Data about the total number of hospice patients in the state of Florida during our study period were not readily available. Hospice care is not subject to regular surveillance, and the large number of relatively small providers of hospice care makes ascertainment of denominator estimates difficult. On the basis of a recent report from a professional organisation,16 we roughly estimate that there 120 000 hospice patients annually during our study period in Florida. This would translate to about 1% of hospice patients being admitted to hospital. However, while hospital discharge data systems have been shown to be reasonably valid sources of patient information17–21 and are widely used,22–25 we believe this new variable to be significantly under-reported, and that the true number of hospice patients admitted was higher. In particular, patients who are admitted via the emergency department (as opposed to a direct admission by the physician) may be less likely to have their hospice status recorded in the medical record.
A second limitation of our study is that these terminally ill patients suffered from multiple chronic and acute diseases and we did not have access to data which identified the initial reason for referral to hospice. An important empirical question is whether the healthcare trajectories of patients dying from cancer, for example, differ in significant ways from those dying from congestive heart failure or COPD.
A final limitation of this study is the lack of information available about patient and family/caregiver decision-making and preferences in relation to hospice care, hospital admission, ICU admission and use of interventions such as mechanical ventilation and blood transfusions. For the patients who died, it is unknown whether dying in the hospital (often shortly after admission) was in accord with patients’ and caregivers’ wishes, or represented last-minute failures of hospice care to shield patients from unwarranted medical intervention.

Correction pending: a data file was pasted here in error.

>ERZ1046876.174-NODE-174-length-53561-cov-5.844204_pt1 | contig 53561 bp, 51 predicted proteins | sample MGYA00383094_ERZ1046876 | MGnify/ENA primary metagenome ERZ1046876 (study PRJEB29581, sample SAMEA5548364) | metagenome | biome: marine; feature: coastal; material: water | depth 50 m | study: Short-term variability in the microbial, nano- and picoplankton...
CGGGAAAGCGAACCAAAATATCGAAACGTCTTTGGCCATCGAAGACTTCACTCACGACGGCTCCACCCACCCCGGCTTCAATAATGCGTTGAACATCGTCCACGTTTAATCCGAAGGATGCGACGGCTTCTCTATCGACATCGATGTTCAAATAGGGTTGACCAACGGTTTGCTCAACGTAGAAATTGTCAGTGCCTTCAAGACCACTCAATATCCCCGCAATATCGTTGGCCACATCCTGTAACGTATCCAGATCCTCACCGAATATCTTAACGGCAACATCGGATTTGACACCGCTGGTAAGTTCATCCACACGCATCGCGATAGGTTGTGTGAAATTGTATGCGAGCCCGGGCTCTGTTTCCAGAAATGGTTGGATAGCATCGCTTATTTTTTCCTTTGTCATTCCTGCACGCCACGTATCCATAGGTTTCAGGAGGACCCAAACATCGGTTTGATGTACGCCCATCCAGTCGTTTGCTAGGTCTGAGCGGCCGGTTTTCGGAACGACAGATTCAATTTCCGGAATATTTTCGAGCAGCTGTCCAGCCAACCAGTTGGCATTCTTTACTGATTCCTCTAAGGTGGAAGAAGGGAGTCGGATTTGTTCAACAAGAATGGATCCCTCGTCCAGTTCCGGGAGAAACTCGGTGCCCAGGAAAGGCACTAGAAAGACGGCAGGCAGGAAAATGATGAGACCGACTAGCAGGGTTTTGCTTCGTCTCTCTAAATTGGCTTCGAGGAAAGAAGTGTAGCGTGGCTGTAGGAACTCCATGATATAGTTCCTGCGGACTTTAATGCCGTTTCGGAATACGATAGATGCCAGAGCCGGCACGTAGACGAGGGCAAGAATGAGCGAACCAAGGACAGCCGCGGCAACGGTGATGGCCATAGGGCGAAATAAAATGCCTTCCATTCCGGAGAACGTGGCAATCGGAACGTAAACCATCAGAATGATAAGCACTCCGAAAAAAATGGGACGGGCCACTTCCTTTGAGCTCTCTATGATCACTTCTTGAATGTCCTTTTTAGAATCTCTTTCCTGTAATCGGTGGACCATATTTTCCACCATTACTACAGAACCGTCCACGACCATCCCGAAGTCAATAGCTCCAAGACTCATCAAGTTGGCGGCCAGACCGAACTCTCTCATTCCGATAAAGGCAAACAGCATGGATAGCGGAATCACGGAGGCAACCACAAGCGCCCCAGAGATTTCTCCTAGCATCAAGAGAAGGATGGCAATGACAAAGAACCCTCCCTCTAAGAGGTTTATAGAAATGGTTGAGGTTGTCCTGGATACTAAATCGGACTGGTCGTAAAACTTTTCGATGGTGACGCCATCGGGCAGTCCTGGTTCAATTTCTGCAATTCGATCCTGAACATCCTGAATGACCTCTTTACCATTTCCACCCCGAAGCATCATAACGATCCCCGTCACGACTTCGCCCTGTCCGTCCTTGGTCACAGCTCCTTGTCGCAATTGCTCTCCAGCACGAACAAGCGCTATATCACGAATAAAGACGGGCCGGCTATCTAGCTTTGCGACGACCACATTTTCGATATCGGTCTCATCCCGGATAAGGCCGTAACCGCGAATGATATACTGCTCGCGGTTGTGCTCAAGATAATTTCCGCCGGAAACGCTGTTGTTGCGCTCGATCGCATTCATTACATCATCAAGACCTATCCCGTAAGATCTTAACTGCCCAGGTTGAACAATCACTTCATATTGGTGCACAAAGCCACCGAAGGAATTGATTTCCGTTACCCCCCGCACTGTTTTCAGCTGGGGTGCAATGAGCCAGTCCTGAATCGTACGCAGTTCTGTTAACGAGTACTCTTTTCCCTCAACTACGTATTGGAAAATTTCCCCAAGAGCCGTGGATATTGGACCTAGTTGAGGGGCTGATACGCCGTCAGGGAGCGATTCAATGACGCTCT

Conclusions and future directions
Our results and those of previous studies2–9 raise difficult and significant questions about the ethics and pragmatics of end-of-life medical care and the intentions and scope of hospice care. Commonly used templates for patient advance directive documents, for example, 5 Wishes,26 include lists of ‘life-support treatment’ that patients may want to avoid, such as cardiopulmonary resuscitation, mechanical ventilation, tube feeding, major surgery, blood transfusions, dialysis and antibiotics. In our study, the use of procedures was very low, except among patients who survived and did not return to hospice. In a report on hospice patients with hip fracture,7 83% received hip surgery and consequently had improved survival compared with those who did not undergo surgery. Patients dying of a terminal disease (eg, cancer) may experience painful and/or life-threatening acute illness events that are completely unrelated in pathology (eg, stroke or hip fracture), and which were not directly addressed in advance directives or hospice care plans. Patients, caregivers and healthcare providers may all find themselves uncertain about the most ethical and compassionate course of action in these situations.
We would advocate inclusion of a simple hospice indicator in additional clinical registries and hospital reporting systems, as this would be a low-cost means of creating additional data resources for exploring hospice patient healthcare trajectories. Future studies should investigate variations in hospice patient healthcare trajectories by cause of terminal illness, as well as incorporate patient and caregiver needs and preferences. An ideal study design would prospectively link subjective patient-centred data (eg, advance directive content, do not resuscitate, patient-reported values and preferences) and objective healthcare encounter data (eg, emergency room visits, inpatient stays and outpatient care).
Contributors EBP conceived and designed the study. EBP and SW analysed the data. SW, BD and EBP contributed substantially to interpretation of the data, drafting and revision of the article for important intellectual content and final approval of the version to be published.
Funding This study was supported by a USA Department of the Army grant #W81 XWH 09-2-0175 (BD).
Competing interests None.
Provenance and peer review Not commissioned; externally peer reviewed.
Data sharing statement No additional data are available.